It Pays to Be Stubborn: Conflict Resolution, Steven Pinker-Style
What’s the Big Idea?
Do stubborn people actually win? Maybe the reason they take such an aggressive approach every time is that it works, says Steven Pinker. The Harvard psychologist, known for his argument that human language is an evolutionary adaptation, is convinced that the best way to get what you want is to be stubborn and even irrational.
What’s the Significance?
This counter-intuitive advice is based on the observation that when you’re perceived as having nothing to lose, your opponent will be more likely to try to win you over. The same is true if you convince the person you’re negotiating with that you lack the control to give any leeway. For example, next time you’re buying a car, try telling the dealer that you would love to, but your bank won’t loan you more than $10,000, or $20,000 (the price you want to pay). Setting limits makes the dealer more likely to come down to your price, says Pinker.
“Humans do things that seem to be irrationally stubborn,” he explains. “They vow undying devotion to their friends. They fight a duel or retaliate if they’re insulted…This is an example showing that it may not be irrational in some spheres of human life to be a hothead. The hothead is the winner.”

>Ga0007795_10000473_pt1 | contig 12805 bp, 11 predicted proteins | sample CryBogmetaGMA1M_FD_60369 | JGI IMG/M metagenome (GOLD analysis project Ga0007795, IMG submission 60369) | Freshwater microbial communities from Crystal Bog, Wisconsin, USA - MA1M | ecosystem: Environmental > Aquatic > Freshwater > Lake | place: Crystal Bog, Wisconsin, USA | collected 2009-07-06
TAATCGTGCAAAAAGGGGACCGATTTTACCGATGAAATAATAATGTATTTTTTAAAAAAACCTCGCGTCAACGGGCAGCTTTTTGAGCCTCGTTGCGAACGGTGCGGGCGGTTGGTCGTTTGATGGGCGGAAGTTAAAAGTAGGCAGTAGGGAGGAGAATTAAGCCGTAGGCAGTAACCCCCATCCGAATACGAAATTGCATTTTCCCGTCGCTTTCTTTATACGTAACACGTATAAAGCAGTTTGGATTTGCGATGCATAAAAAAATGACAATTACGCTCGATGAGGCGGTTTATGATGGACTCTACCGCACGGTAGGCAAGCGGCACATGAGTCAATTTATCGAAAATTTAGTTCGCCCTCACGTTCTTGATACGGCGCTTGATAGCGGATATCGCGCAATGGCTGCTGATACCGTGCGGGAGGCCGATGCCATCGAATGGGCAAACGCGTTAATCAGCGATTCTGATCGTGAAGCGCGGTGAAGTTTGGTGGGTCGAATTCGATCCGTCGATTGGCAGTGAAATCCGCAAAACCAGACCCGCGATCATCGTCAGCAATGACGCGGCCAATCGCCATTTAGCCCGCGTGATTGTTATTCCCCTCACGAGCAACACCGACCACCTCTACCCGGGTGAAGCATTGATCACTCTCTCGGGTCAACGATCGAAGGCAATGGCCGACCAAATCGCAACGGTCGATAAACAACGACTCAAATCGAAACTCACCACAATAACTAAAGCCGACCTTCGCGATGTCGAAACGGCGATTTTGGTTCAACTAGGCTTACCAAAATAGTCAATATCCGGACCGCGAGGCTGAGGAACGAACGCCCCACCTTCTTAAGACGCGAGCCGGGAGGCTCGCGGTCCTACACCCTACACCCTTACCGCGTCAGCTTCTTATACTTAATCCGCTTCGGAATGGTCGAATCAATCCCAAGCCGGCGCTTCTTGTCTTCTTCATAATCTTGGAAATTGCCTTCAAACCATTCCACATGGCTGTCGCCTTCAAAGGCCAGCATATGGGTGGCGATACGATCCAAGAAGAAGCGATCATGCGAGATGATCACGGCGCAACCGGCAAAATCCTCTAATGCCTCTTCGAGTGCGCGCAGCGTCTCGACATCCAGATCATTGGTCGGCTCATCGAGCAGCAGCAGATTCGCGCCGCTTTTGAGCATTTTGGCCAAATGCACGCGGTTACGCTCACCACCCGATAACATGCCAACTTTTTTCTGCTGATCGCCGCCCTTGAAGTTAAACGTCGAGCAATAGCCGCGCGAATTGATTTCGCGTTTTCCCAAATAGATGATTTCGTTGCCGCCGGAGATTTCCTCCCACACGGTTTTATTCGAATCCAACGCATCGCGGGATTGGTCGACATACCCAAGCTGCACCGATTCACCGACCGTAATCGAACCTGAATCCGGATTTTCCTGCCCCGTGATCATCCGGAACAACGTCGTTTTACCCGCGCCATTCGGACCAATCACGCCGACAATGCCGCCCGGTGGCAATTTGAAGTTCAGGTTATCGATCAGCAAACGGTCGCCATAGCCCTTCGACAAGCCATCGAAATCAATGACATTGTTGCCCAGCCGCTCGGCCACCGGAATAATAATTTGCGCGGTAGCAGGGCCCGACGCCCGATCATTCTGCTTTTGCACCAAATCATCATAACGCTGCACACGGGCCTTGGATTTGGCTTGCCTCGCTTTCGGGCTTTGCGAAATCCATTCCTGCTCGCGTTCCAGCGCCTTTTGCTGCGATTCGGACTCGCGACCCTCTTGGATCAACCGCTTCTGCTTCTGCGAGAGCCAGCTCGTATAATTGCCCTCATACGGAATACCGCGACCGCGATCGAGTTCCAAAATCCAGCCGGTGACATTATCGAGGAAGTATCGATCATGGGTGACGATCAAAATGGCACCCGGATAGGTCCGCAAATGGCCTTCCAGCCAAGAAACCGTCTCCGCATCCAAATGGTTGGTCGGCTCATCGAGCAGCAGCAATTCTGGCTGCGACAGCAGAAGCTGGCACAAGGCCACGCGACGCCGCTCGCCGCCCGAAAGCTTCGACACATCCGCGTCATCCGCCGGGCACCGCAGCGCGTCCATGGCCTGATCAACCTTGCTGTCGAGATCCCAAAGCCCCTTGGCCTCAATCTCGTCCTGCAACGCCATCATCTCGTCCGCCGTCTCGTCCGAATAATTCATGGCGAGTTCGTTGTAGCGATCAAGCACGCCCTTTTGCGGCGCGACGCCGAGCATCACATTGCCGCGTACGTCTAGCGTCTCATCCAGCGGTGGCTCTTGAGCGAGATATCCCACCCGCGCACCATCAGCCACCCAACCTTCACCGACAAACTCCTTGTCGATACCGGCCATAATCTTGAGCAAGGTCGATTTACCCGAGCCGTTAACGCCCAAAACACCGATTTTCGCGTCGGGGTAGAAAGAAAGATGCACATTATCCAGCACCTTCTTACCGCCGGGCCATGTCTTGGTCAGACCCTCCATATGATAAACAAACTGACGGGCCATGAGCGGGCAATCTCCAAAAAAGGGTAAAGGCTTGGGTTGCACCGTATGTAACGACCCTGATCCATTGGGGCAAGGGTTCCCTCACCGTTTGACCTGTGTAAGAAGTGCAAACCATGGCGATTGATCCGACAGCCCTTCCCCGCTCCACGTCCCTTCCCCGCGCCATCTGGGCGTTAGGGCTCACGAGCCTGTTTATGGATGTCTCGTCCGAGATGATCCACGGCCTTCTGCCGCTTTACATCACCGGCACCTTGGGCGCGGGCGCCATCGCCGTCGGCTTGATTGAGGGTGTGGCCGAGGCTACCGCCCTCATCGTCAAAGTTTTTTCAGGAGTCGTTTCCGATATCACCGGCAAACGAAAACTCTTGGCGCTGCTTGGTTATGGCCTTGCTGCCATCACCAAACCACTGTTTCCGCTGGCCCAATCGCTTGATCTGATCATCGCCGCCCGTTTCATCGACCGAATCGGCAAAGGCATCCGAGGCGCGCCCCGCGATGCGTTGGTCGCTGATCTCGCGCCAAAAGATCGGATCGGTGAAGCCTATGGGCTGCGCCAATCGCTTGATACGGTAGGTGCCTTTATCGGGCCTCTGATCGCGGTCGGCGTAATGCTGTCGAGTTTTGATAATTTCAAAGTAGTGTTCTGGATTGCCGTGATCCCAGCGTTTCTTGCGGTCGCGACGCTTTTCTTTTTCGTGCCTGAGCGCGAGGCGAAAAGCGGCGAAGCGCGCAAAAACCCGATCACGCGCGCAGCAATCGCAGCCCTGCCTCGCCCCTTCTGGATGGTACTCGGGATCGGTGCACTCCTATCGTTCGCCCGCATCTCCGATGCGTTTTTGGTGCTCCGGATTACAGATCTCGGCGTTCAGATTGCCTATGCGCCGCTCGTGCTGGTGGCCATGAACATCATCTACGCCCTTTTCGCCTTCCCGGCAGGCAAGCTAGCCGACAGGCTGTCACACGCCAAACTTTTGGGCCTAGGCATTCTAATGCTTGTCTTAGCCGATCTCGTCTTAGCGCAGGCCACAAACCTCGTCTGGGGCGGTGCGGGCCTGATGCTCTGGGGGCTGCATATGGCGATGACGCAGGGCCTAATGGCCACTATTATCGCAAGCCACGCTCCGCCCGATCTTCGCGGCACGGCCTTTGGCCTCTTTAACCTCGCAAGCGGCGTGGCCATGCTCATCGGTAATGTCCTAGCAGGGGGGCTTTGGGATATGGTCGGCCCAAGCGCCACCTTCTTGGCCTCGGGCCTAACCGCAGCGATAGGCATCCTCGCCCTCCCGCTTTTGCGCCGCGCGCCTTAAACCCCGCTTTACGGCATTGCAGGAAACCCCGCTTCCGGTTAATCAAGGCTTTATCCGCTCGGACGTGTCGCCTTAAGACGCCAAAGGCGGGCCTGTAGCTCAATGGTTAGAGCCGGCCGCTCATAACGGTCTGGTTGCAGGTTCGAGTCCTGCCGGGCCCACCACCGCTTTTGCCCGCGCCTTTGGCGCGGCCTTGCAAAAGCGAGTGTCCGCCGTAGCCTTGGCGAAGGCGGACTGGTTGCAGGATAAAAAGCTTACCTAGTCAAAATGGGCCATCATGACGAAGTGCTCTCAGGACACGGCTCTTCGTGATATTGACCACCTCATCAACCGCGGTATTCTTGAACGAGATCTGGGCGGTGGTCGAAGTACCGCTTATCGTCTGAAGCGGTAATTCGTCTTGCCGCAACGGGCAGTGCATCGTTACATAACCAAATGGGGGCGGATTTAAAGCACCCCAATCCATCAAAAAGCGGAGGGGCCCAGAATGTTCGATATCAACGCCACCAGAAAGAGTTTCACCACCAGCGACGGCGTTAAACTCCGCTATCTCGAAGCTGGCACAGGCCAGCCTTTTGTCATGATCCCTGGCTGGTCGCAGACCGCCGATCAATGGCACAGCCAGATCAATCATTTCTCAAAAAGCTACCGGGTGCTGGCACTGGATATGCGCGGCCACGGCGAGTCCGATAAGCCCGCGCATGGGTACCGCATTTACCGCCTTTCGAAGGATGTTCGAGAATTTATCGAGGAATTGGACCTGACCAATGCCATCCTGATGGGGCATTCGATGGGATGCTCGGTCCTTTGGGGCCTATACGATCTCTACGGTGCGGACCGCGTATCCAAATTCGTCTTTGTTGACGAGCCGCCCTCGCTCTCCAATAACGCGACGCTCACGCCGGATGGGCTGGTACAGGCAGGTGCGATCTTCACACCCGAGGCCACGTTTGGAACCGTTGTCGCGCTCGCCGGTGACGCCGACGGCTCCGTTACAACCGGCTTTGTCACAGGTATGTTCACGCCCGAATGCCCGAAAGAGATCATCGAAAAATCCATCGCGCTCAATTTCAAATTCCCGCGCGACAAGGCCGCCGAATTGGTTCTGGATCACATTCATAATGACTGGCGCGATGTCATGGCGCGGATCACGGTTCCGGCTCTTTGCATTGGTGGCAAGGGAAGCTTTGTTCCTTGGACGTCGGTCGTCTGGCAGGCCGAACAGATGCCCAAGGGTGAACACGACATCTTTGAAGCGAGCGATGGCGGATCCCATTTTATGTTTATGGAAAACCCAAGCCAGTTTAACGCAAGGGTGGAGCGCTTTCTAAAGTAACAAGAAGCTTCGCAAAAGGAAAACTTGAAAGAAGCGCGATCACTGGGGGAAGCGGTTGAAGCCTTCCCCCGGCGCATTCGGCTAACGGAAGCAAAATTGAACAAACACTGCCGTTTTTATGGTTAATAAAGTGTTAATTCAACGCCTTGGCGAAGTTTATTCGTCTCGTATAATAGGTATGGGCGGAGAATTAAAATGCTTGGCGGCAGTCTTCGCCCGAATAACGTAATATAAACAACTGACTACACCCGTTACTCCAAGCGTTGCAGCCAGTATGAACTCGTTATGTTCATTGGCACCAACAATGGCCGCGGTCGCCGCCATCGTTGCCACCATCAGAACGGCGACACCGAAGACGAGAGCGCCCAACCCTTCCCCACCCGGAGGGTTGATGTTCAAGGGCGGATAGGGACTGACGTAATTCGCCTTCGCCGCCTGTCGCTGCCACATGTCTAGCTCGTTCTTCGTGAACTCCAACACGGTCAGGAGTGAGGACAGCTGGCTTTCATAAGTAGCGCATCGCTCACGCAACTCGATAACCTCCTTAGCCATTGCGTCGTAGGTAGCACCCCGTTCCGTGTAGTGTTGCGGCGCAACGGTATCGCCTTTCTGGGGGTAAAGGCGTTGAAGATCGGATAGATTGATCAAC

Pinker was influenced in his thinking by a nuclear strategist, Thomas Schelling, who wrote the The Strategy of Conflict, a Machiavellian treatise on bargaining and human behavior (Schelling worked on the Marshall Plan and in the White House in the 1940’s-50’s).
The one problem with the approach, of course, is that someone may call your bluff. This means you should only use it, says Pinker, when you’re comfortable following through, or walking away from the car, to continue with the earlier example. “They can’t call your bluff if it isn’t a bluff,” he explains. “There’s often game theory. No psychologist ever thought that up; but it might offer an explanation as to why so many of our emotions seem to be passionate and irrational. There may be a method behind the madness, and it took someone – not a psychologist, I think – to unlock the mystery of human irrationality and passion.”
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